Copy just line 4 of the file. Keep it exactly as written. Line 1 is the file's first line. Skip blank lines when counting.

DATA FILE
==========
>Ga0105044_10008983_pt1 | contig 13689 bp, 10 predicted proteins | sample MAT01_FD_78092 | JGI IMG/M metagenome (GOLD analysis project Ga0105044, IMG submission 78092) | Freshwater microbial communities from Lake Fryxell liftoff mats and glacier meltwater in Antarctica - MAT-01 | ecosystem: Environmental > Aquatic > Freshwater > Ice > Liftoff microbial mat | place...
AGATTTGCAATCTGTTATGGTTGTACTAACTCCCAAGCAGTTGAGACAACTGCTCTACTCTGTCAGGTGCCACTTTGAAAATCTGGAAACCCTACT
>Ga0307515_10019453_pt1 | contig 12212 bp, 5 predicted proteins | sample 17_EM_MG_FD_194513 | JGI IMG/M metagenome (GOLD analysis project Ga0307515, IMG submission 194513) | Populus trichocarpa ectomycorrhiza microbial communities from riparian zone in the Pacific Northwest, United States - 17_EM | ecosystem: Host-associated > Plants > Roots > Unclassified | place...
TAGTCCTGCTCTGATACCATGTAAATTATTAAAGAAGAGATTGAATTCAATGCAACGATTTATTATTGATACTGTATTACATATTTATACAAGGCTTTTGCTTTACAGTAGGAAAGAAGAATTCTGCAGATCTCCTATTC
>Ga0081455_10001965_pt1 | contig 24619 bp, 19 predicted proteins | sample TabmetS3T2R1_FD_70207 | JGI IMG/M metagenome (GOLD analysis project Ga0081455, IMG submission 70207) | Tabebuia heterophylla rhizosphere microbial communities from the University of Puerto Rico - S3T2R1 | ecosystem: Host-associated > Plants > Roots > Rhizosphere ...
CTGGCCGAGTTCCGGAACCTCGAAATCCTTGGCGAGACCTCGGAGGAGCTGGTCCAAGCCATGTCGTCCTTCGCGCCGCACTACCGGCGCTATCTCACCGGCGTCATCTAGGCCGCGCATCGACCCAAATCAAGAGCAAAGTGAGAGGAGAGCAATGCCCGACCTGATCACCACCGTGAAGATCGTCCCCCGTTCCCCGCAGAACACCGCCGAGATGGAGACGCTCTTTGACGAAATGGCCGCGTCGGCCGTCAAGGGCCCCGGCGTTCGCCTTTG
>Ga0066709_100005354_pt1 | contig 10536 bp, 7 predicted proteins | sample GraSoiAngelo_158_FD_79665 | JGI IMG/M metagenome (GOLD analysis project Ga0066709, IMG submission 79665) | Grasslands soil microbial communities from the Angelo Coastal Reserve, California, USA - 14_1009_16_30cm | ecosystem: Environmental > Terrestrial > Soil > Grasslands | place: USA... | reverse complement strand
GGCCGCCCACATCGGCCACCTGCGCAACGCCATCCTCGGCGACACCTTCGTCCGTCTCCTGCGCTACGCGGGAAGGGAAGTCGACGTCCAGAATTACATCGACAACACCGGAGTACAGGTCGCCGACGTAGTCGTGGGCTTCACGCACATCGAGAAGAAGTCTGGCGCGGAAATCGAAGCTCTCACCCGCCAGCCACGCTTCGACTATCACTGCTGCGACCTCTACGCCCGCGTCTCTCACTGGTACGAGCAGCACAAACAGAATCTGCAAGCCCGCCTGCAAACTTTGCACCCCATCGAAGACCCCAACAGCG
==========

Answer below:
TAGTCCTGCTCTGATACCATGTAAATTATTAAAGAAGAGATTGAATTCAATGCAACGATTTATTATTGATACTGTATTACATATTTATACAAGGCTTTTGCTTTACAGTAGGAAAGAAGAATTCTGCAGATCTCCTATTC